Leaky Gut & Autoimmune Disease https://www.ncbi.nlm.nih.gov/pubmed/22109896

Zonulin, a regulator of epithelial and endothelial barrier functions, and its involvement in chronic inflammatory diseases. https://www.ncbi.nlm.nih.gov/pubmed/25734566



Our osteopath helps Brisbane patients to recover, heal and thrive.

Osteopathy is one of the best modalities if you’re experiencing pain, discomfort or headaches. At Shift at Brisbane Natural Health our osteopath has over 10 years experience in getting you balanced and back to living your best life. 

Osteopaths use advanced techniques that work with the natural rhythms of your own body to correct postural misalignments, areas of tension and pain and help you recover from injury.

Under the gentle care of an osteopath your body can be gently coaxed and encouraged back to where things need to be. Our osteopath uses a holistic model of health care that looks at your musculoskeletal system and where the pain originates, but also takes into account what other issues in your body may be adding to the issue.

What can osteopathy help with?

At our Brisbane clinic, our osteopath Julie Sainsbury works with patients from all walks of life – the young, the elderly and even pregnant women. Julie has over 13 years experience and has helped thousands of patients in her years of practice.

Here’s a list of the most common issues we help patients with at Shift at Brisbane Natural Health.

  • Back pain
  • Neck pain
  • Shoulder pain
  • Headaches and migraines
  • Sciatica
  • Knee or foot pain
  • Hip pain
  • Muscular pain
  • Fibromyalgia

Is there any evidence for osteopathy?

The evidence behind the use of osteopathy is mounting. Because osteopathy is an individualised treatment no 2 patients will be treated the same, so it can be difficult to conduct research on the modality as a whole. Here are a collection of studies that show benefit of specific osteopathic techniques for headaches and neck pain. Here is a list of studies showing benefits for lower back and pelvic pain issues.

In most cases, we find osteopathy to be very helpful to those that are in pain.

What to Expect in Your First Treatment

Your Medical History

Your appointment will begin with a thorough medical history assessment. Your practitioner will take the time to listen to you, and ask questions so that there is a more complete understanding of the situation and circumstances that have brought you to seek help. If relevant, questions may be asked about your work routine, diet, pattern of exercise, sleep habits, etc., as these may give clues to help our assessment.  


In addition to a detailed medical history, Osteopathic assessment consists of postural observation, mobility testing and hands on palpation. The Osteopath will perform a physical examination of any structures and systems that could be related to the presenting concerns. Standard orthopaedic and neurological evaluations are performed to ensure osteopathic treatment is appropriate. If further medical investigation or medical follow up is necessary, you will be referred back to your family physician for their intervention. Osteopathy is a form of complementary medicine, designed to work together with your M.D., or other health-care practitioners.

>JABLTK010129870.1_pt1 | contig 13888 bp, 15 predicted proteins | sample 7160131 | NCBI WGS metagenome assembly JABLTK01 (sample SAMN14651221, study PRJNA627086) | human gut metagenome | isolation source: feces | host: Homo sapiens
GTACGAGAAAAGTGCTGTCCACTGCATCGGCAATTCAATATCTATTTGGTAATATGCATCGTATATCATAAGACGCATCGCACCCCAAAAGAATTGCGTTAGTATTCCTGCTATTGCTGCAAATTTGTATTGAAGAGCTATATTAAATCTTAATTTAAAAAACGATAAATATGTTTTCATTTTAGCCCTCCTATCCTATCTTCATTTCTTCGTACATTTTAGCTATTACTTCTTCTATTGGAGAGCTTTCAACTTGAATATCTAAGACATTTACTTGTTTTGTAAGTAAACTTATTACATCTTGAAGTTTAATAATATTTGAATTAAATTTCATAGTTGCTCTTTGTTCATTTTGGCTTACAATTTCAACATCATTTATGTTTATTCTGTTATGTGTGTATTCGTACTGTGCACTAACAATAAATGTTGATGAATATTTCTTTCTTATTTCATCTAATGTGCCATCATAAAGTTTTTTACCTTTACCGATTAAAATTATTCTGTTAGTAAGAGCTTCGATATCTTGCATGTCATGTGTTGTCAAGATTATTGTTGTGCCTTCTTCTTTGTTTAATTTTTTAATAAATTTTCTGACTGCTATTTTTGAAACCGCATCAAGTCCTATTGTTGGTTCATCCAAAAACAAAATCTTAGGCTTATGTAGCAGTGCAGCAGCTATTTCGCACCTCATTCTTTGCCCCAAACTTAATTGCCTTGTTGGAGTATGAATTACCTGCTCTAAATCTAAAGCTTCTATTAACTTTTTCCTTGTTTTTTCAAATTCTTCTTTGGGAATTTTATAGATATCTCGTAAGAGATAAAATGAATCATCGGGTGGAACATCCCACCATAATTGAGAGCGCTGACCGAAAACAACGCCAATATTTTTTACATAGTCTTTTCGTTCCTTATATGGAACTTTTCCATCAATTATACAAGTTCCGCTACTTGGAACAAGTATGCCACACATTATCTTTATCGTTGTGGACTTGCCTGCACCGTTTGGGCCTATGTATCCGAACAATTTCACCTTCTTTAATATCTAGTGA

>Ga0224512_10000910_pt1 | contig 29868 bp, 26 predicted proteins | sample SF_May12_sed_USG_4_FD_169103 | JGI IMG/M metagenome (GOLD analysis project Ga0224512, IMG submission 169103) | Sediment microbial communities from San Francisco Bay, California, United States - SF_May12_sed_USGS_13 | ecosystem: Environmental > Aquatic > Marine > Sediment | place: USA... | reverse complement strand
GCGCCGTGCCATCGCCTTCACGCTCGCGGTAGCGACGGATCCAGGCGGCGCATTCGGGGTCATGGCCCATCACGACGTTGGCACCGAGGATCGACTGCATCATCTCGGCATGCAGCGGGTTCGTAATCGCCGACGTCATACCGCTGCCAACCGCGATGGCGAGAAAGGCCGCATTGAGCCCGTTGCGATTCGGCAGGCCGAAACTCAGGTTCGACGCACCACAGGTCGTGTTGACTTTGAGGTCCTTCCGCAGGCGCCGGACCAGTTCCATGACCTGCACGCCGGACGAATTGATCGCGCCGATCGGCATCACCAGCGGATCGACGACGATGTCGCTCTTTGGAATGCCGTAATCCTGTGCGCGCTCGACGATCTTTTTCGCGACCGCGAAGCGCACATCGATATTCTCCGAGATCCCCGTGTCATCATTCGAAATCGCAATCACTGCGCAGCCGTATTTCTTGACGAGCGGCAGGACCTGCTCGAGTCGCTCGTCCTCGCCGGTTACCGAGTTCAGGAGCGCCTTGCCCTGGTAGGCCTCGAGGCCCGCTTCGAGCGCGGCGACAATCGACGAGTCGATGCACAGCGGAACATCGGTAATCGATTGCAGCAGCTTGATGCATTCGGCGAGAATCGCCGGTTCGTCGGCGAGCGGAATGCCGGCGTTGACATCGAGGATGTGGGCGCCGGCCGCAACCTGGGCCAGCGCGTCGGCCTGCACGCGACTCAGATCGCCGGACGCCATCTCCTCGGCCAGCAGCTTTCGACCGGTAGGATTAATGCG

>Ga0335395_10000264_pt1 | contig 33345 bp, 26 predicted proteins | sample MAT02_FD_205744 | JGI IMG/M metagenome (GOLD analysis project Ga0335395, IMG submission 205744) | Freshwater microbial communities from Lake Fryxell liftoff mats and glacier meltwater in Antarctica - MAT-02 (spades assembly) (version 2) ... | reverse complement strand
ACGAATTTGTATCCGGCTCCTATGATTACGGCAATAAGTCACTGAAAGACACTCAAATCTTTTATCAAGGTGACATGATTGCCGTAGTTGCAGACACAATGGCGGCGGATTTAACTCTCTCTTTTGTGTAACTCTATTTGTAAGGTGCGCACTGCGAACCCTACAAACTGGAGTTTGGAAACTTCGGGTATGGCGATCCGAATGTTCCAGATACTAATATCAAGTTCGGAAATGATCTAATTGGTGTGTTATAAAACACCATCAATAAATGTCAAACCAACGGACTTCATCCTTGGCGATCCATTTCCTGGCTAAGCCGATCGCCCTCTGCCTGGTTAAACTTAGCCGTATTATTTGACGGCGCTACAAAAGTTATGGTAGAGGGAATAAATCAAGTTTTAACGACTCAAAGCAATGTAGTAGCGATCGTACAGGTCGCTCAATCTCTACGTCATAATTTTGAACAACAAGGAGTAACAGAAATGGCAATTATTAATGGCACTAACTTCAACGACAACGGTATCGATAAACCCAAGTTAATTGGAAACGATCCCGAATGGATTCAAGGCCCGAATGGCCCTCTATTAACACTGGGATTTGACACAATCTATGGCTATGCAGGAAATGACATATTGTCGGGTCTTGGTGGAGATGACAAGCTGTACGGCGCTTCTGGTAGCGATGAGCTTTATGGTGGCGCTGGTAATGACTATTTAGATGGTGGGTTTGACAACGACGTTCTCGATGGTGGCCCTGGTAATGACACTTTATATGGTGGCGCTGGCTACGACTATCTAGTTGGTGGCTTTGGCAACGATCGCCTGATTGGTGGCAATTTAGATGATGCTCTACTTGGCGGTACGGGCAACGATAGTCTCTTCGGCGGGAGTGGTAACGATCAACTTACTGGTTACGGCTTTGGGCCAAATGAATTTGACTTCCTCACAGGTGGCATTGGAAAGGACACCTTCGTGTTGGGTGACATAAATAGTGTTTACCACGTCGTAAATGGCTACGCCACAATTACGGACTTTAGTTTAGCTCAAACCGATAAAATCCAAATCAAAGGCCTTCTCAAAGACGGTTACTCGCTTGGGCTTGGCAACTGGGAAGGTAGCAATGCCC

Your Treatment

Osteopaths use a wide range of gentle manipulations, depending on your age, fitness and diagnosis. Treatment is different for every patient but may include techniques such as different types of soft tissue massage, visceral and joint manipulation to release tension, return muscles to their normal length, help relieve pain and mobilize your joints.


At your initial appointment, your osteopath will use several diagnostic techniques to assess your health. Many of these would be similar to what you’d experience in a physiotherapists office. From this information, your osteopath can then develop a custom treatment that will be able to help you as much as possible.


Your osteopathy treatment will help to begin correcting the issue right there on the table. Your recovery and results really depends on how severe the issue is, how long you have had it and what particular factors the therapist is dealing with.


Our main aim is for you to get back to where you want to be. We want to help you  resolve or manage your issue so you can live a life that you love.

We help clients from all over Brisbane – North Brisbane, South Brisbane, and the CBD.

Our clinic is located in Milton, just a short drive from Paddington, Red Hill, Toowong, Indooroopilly, Brisbane city, Kelvin Grove, and many other inner-city Brisbane locations.  The Milton train station is right across the road and there is a bus stop right out front. Treat yourself to an hour of healing and renewal – book your initial appointment today.

Call our Milton clinic to find out more

Call us on 07 3367 0337 or click the online booking button to make an appointment with an osteopath at Shift at Brisbane Natural Health and start feeling great again!

Watch our client story video to see how 3 of our clients – Tessa, Tammy and Sam went through their wellness journey with us.